A few years ago, bioMérieux began building a global systems development group that would put more emphasis on systems engineering approaches to product development. As a member of the Research & Development Engineering group at bioMérieux for the past 10 years, I was interested in how this new focus would affect my role. I therefore began looking for systems engineering programs, a search that led me to the certificate program offered by MIT's System Design and Management (SDM) program.
Although I discovered SDM barely in time to apply, I was able to secure support from bioMérieux within days. What sold bioMérieux on this opportunity was the required capstone project, a research endeavor designed to benefit the student's employer. As soon as I started at MIT, I began brainstorming ideas with the company's systems engineering manager, Fabienne Kappeller, and its systems test and support manager, Dennis Connor.
Both suggested that I review previous attempts by bioMérieux to implement systems engineering principles as well as current initiatives in common components and platforms. This led me to focus my capstone work on creating a common product requirements document (PRD), optimizing systems engineering document templates, and developing a proposal for integrating these documents into our product development and design controls process.
The purpose of the PRD was to provide a set of generic requirements that would remain the same across all systems developed. In addition to regulatory requirements, this would include requirements for interfacing with current bioMérieux products and for common architectural components. Because bioMérieux is a global company, a common PRD would allow us to optimize our system development efforts, focus on what is specific to each new product, and transfer knowledge across sites.
With the help of my bioMérieux colleagues, I began examining three current projects from our development sites in the United States, France, and Italy. I evaluated the existing set of product requirements for each project using the following criteria:
Is the requirement at the system level?
What are the system's broad external interactions with people, physical interfaces, functional interfaces, and immaterial factors such as regulatory standards?
Is the requirement design independent?
Are the common product requirements solution-neutral? This criterion centers on function rather than implementation. A requirement at this level should describe what the product should do, not how it should be done.
Is the requirement generic?
Can the requirements be applied to every system as written? For example, if all our products are used in a microbiology lab, they might all have the same generic requirements for decontamination or biohazard waste disposal.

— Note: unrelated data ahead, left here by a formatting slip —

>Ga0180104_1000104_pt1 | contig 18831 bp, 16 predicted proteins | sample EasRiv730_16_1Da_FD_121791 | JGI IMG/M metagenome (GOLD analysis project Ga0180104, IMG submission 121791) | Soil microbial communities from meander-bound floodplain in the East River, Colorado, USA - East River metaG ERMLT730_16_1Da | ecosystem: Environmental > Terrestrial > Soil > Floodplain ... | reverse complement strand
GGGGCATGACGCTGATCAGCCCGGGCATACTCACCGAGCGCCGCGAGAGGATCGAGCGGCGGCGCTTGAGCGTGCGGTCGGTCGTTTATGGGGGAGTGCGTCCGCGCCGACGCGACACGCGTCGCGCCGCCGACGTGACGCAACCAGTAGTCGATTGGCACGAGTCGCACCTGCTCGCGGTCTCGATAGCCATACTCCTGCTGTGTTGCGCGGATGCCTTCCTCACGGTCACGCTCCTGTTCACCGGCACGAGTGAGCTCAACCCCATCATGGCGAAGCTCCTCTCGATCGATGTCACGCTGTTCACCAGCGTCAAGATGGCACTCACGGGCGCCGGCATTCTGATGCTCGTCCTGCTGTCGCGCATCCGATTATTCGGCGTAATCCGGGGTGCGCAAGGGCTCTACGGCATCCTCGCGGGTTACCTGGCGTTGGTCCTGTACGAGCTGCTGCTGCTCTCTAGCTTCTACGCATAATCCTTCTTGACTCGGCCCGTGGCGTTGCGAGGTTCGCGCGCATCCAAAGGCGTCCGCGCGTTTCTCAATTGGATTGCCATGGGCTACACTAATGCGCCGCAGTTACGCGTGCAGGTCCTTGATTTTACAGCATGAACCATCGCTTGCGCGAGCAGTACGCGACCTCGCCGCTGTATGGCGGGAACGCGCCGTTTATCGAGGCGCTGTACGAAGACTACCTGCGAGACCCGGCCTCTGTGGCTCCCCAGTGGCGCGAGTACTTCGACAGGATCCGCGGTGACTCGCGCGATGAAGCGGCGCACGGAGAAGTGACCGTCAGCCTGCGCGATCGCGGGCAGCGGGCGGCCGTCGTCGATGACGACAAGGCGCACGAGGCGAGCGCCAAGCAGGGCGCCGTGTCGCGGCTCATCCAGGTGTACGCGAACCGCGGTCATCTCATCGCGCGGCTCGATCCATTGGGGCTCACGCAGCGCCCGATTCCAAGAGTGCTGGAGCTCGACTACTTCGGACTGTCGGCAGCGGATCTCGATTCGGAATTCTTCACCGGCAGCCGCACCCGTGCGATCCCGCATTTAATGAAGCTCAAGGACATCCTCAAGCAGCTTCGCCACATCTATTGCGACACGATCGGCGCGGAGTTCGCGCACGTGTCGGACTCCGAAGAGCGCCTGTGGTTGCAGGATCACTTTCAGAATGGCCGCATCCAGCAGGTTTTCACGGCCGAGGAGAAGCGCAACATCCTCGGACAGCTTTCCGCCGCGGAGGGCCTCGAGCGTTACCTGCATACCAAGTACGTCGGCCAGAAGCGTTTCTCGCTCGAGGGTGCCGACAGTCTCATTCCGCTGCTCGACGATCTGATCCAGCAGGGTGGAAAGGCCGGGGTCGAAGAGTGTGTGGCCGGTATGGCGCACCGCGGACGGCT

In addition to declaring a generic requirement, it also might be helpful to consider if a requirement is reusable—that is, the requirement in its basic form is the same from product to product, but requires value adaptation from one system to another. All systems might have an operating environment requirement, for example, but the temperature range could vary.
Does the requirement relate to the usability aspects of the system?
Usability includes characteristics that establish effectiveness, efficiency, ease of user learning, and user satisfaction.
Is the requirement SMACC-able?
For the last criterion, the requirements are evaluated to see if they are:
- Specific: unambiguous and understandable, having only one interpretation or meaning
- Measurable: defined in quantifiable terms that can be verified or validated by an objective method of analysis, inspection, or testing
- Attainable: achievable with existing technologies or demonstrated as feasible through research of new technologies
- Consistent: not in conflict with any other requirement
- Complete: all elements are identified, adequately defined, and can be approved for use in subsequent design activities
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Table 1. The requirements count for each project examined illustrates the need for some commonality and more efficiency.
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Figure 1. This chart shows what documents are required for each level of the system as well as which ones will serve as inputs to verification and validation testing. This documentation structure help development sites to speak the same language in terms of planning, traceability, usability, and risk analysis.
Having completed SDM's one-year Graduate Certificate Program in Systems and Product Development this past summer, I am looking forward to applying the systems engineering methods I learned to product development at bioMérieux. Now that we have a common PRD and an agreed-upon documentation structure, my colleagues and I can work on updating documentation templates to provide guidance for creating requirements, specifications, and test guidelines. Once these are in place, we will be able to map the documentation deliverables and guidelines to our design control and product development process. I plan to present this work to our quality and project management organization this fall.